The gentle art of believing nothing

I remember, quite a few years ago now, Jenny Shipley addressing a room and asking the question, “What is the purpose of the National Party?” The answer was: To defeat the Labour Party. National was there to be the party of Government. Ideology came a distant second to the simple joy of Being In Government.

Shipley’s Q&A came to mind during the election campaign, when Matthew Hooton locked horns in spectacular fashion with Michelle Boag on RadioLive (a copy of the audio has been helpfully archived here by Peter Aranyi at The Paepae). Hooton described Boag as “a hack” with “no political views”, given that Boag had steadfastly supported National throughout all of its ideological manifestations from Muldoon onwards.

Labour was established for a reason – the party name says it all. National was established as a vehicle to beat Labour.

That’s not to say that there aren’t many in National who do subscribe to a political ideology. National, like Labour, has its competing ideological factions: liberal v conservative, free market v Muldoonist intervention, pro-environment v farming lobby etc. Nonetheless, the party has a knack of re-inventing itself when political necessity demands it. For example, just six years after Muldoonism was comprehensively routed at the ballot box, National was a completely different beast, championing the free-market reforms begun under Roger Douglas. Likewise, just three years after Don Brash’s divisive Iwi/Kiwi campaign, National was in partnership with the Maori Party. The factions whose ideologies are out of favour may not be impressed at times, but they toe the line because Being In Power matters.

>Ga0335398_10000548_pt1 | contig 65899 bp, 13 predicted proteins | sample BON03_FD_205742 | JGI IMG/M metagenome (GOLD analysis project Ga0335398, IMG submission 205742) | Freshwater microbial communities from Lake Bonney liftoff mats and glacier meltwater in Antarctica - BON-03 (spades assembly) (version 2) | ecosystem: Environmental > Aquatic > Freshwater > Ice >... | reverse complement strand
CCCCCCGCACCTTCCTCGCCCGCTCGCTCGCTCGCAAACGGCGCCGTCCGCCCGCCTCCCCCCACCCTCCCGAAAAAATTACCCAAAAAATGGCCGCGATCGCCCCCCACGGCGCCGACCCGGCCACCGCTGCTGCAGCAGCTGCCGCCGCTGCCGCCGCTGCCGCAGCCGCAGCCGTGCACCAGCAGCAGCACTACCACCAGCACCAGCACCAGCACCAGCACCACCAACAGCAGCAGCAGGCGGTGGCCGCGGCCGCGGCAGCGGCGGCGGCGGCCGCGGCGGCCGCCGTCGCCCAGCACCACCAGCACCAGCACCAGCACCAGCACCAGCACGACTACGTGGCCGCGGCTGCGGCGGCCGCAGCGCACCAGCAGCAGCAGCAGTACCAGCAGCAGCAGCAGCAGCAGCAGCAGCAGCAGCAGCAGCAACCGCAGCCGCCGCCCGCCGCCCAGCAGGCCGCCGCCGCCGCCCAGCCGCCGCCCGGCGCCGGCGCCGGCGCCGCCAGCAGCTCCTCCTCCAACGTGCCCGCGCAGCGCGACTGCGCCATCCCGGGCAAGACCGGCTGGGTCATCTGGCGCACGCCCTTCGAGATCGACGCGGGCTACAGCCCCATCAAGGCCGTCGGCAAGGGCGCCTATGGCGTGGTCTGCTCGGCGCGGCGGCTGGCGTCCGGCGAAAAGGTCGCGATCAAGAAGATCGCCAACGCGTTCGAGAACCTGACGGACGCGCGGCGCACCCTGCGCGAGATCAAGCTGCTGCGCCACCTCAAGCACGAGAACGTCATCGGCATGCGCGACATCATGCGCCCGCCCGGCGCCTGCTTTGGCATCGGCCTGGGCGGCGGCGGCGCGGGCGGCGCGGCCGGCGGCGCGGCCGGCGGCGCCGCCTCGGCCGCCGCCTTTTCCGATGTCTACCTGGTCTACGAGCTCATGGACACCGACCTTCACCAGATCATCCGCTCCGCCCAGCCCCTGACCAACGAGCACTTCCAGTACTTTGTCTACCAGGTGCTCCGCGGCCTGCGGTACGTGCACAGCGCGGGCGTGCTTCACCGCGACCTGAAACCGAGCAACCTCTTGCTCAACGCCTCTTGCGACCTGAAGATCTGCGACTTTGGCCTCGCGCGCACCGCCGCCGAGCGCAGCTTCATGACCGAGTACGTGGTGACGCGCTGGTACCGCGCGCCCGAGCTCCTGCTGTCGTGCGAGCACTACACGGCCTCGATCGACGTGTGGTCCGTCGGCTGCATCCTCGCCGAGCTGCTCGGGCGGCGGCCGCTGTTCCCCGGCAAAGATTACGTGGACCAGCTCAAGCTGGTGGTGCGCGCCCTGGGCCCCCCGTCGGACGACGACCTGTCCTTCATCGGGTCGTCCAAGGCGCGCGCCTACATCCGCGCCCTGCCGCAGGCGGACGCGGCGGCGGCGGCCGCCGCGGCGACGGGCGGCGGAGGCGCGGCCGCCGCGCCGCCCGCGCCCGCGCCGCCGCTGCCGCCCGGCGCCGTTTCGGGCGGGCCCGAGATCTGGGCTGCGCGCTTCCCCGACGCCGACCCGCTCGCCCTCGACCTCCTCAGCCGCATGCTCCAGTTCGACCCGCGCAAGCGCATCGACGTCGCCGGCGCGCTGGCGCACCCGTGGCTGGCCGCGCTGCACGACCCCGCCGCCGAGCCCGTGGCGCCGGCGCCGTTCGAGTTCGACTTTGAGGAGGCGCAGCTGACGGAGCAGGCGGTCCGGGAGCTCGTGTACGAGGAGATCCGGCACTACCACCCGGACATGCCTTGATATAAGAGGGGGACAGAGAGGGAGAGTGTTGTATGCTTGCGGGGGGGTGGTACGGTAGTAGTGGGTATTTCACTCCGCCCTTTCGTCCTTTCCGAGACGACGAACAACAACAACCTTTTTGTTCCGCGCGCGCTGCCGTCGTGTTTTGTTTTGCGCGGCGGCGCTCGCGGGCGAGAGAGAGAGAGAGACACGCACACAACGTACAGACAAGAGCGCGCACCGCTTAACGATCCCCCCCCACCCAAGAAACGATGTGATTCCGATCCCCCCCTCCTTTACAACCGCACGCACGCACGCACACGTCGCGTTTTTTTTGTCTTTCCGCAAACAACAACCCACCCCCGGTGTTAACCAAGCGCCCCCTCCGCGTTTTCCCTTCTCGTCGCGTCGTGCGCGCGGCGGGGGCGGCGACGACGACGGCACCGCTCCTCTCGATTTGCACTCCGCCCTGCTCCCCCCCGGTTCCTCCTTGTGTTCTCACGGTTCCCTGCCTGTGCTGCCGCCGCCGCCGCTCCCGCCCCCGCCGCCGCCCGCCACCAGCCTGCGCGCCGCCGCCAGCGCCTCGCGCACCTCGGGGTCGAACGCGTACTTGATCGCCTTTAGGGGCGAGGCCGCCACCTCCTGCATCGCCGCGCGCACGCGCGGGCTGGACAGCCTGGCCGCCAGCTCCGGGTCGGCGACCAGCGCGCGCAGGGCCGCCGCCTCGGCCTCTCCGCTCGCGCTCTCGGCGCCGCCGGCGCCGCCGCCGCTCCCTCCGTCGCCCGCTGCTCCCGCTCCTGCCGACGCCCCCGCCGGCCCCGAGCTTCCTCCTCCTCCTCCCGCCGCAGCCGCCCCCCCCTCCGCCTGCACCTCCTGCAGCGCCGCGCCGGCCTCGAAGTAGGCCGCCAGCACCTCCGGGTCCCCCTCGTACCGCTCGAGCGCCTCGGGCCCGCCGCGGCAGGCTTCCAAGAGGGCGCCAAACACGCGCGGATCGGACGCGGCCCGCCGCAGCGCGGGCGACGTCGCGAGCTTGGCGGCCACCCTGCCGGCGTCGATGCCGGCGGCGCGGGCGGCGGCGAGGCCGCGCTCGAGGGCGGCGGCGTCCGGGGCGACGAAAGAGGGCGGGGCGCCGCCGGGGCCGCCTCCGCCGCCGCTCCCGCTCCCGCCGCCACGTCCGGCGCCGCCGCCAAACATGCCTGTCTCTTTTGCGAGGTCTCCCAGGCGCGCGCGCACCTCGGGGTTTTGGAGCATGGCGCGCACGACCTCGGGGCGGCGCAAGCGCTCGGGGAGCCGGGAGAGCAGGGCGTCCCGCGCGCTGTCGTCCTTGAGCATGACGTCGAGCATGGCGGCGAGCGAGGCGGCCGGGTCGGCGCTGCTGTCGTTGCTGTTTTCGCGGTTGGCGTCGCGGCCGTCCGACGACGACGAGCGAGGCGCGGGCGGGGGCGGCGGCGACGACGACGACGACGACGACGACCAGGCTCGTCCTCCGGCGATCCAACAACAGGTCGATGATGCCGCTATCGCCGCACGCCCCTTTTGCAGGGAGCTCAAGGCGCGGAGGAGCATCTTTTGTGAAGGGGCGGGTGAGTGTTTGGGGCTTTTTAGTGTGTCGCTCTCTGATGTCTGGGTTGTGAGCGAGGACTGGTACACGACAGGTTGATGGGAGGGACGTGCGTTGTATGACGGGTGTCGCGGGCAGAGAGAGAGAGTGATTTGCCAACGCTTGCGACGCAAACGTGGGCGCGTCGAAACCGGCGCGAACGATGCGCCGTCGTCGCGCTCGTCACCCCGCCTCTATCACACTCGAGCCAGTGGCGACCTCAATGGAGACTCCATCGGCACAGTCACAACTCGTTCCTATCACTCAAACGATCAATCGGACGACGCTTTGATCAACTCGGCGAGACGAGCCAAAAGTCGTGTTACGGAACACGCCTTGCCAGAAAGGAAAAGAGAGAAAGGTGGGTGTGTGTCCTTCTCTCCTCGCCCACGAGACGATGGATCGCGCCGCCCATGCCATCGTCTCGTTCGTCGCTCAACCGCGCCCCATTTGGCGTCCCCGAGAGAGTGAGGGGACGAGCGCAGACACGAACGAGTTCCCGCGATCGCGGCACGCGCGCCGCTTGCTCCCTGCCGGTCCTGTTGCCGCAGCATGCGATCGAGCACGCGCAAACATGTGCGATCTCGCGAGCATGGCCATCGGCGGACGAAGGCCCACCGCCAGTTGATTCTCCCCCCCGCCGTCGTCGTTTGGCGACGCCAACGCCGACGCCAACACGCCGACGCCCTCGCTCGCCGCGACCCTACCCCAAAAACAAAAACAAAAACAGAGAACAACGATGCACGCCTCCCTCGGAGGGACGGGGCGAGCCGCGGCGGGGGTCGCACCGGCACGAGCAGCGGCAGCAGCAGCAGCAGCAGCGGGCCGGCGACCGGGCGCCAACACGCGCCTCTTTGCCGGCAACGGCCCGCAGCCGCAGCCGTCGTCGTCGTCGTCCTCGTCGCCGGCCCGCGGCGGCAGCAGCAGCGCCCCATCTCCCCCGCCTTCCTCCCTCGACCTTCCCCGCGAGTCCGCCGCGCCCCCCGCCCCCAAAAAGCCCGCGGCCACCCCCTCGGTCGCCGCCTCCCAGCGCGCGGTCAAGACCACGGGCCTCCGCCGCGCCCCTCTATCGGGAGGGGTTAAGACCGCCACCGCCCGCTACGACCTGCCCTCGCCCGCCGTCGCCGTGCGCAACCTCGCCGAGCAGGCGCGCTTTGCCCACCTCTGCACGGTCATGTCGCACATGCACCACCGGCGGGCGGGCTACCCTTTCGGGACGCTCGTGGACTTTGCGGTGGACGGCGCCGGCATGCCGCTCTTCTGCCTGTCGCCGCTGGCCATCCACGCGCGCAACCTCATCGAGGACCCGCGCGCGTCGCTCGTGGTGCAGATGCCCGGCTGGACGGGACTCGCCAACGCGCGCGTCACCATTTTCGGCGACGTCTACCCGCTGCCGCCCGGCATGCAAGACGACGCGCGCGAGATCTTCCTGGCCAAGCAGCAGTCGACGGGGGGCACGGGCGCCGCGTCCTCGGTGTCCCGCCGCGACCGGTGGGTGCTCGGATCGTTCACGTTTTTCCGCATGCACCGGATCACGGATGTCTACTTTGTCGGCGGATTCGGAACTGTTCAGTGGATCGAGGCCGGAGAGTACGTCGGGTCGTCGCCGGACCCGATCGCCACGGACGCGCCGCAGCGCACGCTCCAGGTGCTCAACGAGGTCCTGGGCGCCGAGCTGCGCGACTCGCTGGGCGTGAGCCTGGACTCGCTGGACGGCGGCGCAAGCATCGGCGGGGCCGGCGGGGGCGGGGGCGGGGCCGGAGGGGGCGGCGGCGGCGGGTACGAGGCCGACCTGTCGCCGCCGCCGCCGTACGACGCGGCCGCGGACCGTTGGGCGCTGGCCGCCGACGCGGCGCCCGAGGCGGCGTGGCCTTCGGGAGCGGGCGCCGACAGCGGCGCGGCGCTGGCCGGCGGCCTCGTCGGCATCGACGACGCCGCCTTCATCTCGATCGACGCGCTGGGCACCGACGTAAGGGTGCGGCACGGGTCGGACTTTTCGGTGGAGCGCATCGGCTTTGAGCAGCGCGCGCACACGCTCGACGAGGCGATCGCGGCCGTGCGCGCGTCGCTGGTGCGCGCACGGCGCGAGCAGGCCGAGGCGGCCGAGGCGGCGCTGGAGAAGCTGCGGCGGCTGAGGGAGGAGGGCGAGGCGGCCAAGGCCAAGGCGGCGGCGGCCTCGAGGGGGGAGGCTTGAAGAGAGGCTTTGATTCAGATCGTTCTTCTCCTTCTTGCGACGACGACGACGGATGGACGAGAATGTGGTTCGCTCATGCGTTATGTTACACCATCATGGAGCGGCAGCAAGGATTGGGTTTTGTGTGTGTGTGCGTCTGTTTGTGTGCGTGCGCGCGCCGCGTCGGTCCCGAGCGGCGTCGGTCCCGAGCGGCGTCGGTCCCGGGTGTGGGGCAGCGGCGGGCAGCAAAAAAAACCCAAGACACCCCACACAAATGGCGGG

Labour, in contrast, is still working its way through the angst created by the party’s lurch to the right in the 1980s. During the Helen Clark years, it seemed that Labour had learned the lesson of not letting any one ideology have too free a rein, with Helen Clark doing her level best not to stray too far from the political centre. She was aided, of course, by the fact that at that time the hard-left ideologues stayed safely tucked away in the Alliance Party.  These days, many of the factions within Labour seem more interested in a splendid defeat than a victory based on a policy platform that isn’t entirely in line with their thinking.

Now the title of this post doesn’t intend to imply that National doesn’t have a political agenda, or that Labour shouldn’t have one. Rather, that each party, as an overarching  entity, shouldn’t be too wedded to a specific ideology. Political winds change, and any party that wants to succeed must tack with the wind. National’s internal factions know how to bide their time; Labour’s have been in open warfare since the demise of the Clark Government.

Can Labour’s activist base accept that some dead rats must be swallowed in order to win back power? Or will the factional infighting hand John Key and National a fourth or even fifth term?


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